The non-blue checkbox threw me off guard... and UI design is my profession. If I can't spot these things, who will?

One of the things that made the first version of iOS so powerful is the lack of mystery meat.

Mystery meat is when something is hidden in a menu and you have to hunt for it.

For years we've had interfaces where you have to look in menus whether an option exists or not. But iOS did away with all of that.

There is often a lot of discussion about skeuomorphism, but the real usability win in iOS was that every button had a label, and you could clearly see what it was going to do in 90% of cases.

This was a huge usability win, but it also meant that it was much harder to put a lot of functionality into your app.

Over time, things were introduced.

In iOS if there is a table view that goes to a detail view, there is a good chance you can swipe on a table cell to see if there is a faster way to apply some action to that detail view (e.g. deleting an e-mail).

But, the action is also available from the detail view.

Everyone can use the interface... the person who knows the "trick" will just be faster.

These conventions are iOS specific.

One problem is that there are few conventions on the web.

The good news is that most users don't care whether they are on a site or in an app.

As designers we think of a "Mac OS app" or "a website" having totally different conventions.

I ran a usability test for a web application and people were double clicking things all the time.

People say that you should avoid multi level dropdowns.

People say that there shouldn't be right click on the web.

But as more and more complex software moves to the web, we have to look at our user interface options.

Consider Sunrise. You are basically looking at the equivalent of a full calendar application in the browser.

If you can right click to delete an event, that is the most direct action you could take. But it's not possible.

You have to click three times to delete an event. For me, that's not acceptable.

Why would I ever use web software if native software does things in a faster way? If we want to write software on the web that is better than native software we have to fight with the same weapons.

Within the application I used to make this presentation I found a right click menu on images and once I knew it I used it many times.

There is this article called Apple's Flatland, in which the author argues that as Apple's software is progressively getting easier to use, it also becomes less usable over time.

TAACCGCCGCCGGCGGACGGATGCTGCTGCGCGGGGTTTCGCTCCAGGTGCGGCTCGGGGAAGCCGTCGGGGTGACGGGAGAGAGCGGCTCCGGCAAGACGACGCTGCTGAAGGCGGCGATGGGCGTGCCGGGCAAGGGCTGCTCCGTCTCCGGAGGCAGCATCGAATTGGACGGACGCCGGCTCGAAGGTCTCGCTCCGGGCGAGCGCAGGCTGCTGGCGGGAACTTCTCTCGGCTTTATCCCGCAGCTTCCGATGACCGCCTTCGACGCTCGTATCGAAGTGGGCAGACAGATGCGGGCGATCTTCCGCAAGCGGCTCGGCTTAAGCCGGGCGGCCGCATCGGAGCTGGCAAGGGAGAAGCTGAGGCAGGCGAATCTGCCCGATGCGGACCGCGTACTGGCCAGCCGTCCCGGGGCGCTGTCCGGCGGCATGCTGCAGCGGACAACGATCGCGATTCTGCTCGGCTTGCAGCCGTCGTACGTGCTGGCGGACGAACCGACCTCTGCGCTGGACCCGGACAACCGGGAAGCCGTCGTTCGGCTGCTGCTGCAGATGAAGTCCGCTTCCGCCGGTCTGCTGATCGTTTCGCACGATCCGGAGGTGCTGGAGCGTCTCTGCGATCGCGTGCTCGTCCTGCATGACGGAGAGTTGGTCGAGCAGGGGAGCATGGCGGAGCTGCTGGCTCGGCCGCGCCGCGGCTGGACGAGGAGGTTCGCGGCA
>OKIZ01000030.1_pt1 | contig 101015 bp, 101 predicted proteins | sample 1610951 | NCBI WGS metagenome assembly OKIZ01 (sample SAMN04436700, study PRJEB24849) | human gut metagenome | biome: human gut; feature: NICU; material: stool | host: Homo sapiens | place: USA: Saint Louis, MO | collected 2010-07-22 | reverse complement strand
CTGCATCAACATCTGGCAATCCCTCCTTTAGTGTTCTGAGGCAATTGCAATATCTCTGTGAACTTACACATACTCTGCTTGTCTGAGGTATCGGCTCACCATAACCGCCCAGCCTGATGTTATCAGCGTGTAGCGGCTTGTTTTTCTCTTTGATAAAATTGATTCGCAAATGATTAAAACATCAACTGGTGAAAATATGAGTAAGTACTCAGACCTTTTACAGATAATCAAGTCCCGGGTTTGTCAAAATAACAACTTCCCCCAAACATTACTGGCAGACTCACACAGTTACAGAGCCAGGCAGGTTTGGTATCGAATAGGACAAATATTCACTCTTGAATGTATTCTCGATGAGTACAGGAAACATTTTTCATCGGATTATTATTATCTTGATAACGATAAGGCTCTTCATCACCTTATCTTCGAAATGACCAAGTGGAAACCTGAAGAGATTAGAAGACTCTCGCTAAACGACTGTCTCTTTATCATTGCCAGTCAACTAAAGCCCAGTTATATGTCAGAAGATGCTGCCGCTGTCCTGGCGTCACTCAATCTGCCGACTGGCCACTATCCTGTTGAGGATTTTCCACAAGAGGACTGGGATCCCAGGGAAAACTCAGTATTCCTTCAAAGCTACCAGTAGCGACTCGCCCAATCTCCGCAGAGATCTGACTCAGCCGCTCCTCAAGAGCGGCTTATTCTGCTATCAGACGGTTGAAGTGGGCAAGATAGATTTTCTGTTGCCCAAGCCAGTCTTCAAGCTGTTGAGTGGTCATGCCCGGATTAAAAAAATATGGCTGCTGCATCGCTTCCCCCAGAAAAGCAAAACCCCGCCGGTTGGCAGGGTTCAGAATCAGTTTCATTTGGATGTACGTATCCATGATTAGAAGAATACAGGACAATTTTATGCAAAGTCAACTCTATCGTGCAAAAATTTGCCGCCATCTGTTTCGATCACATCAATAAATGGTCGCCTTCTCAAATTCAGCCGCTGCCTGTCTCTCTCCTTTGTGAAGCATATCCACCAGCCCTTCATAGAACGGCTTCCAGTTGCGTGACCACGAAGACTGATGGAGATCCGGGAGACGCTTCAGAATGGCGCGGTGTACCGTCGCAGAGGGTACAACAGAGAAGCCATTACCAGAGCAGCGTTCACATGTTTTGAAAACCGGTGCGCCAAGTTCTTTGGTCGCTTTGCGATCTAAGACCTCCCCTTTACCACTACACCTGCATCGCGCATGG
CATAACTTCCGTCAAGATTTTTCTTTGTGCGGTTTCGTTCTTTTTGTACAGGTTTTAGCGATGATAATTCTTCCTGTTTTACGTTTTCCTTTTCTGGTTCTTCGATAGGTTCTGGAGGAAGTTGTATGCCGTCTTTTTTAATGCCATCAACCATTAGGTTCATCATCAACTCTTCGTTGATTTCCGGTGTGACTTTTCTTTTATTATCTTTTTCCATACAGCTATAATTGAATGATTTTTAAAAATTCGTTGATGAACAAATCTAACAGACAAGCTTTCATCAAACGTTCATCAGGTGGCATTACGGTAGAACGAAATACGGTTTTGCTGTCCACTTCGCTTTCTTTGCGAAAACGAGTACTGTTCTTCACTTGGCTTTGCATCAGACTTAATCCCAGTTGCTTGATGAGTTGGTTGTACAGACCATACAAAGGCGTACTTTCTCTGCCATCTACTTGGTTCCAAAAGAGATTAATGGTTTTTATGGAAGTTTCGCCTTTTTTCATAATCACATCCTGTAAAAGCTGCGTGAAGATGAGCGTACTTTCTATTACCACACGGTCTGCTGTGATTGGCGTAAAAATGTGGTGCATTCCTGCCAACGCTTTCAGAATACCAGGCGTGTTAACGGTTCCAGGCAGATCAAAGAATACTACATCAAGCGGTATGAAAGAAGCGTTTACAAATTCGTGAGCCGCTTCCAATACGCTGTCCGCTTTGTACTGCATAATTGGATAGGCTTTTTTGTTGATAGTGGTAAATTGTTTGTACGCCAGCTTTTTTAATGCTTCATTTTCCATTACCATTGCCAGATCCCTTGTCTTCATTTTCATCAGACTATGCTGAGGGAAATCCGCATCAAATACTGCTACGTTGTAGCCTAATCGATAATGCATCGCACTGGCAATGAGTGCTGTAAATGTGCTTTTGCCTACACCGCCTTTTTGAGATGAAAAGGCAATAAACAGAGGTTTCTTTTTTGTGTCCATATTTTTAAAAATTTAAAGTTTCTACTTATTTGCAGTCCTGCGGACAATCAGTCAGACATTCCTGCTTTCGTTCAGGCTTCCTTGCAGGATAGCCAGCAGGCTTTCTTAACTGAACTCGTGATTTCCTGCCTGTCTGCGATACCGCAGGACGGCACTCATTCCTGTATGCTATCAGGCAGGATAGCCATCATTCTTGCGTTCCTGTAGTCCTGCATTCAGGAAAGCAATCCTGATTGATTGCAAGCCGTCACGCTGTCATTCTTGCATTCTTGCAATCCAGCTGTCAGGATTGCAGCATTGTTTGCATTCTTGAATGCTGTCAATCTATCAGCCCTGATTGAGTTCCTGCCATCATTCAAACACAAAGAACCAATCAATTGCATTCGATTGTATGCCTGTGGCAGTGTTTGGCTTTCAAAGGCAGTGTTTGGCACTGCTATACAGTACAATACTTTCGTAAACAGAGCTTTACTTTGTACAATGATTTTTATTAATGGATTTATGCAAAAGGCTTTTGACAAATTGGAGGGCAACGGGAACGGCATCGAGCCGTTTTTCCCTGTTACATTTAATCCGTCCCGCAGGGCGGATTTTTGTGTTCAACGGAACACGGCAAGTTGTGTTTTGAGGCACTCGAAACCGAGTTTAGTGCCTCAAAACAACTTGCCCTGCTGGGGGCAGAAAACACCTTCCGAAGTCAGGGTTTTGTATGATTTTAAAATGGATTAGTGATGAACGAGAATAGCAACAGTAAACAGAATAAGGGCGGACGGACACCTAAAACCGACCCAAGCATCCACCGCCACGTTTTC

I hate this comic that is going around:

It's very easy to point to hundreds of Google and Apple-made software parts that are just as complex as the above screenshot.

It is so easy to go down a rabbit hole of complexity. When you are solving complex problems, and you don't fully grasp the problem yet, in my experience you will come up with a complex solution.

When your design solution gives your user complex logic choices, take a step back.

I come up with complex solutions all the time while trying to understand a problem. But then I spot myself having made something complicated I try to take a step back and figure out why I arrived at that solution and how I can make it simpler.

Is there some complexity that we can handle for the user?

The key is hiding and showing the right parts of the user interface at the right time. What you are essentially doing is managing complexity.

There is probably something wrong when your user interface design solution is a direct replica of your backend.

There's probably something wrong when you can't explain your solution in simple words.

Through iteration your interface will become better.

John Gruber is absolutely right when he says that people misunderstand Apple when they say that Apple should come out with another break-through product. What Apple does is iterate over products every year, and make them better in the process.

The logical deduction here is that if you take everything away there is no interface, and that is the best interface.

I don't agree with this.

As a user you need some level of certainty that you are doing the right thing, through the right affordances and the right feedback.

If there is no affordance, how are you supposed to know what to do?

Screens are here to stay, and they need better software. We’re ready to work on this challenge. Are you?

Thank you.

Are there any questions? Thanks for your attention!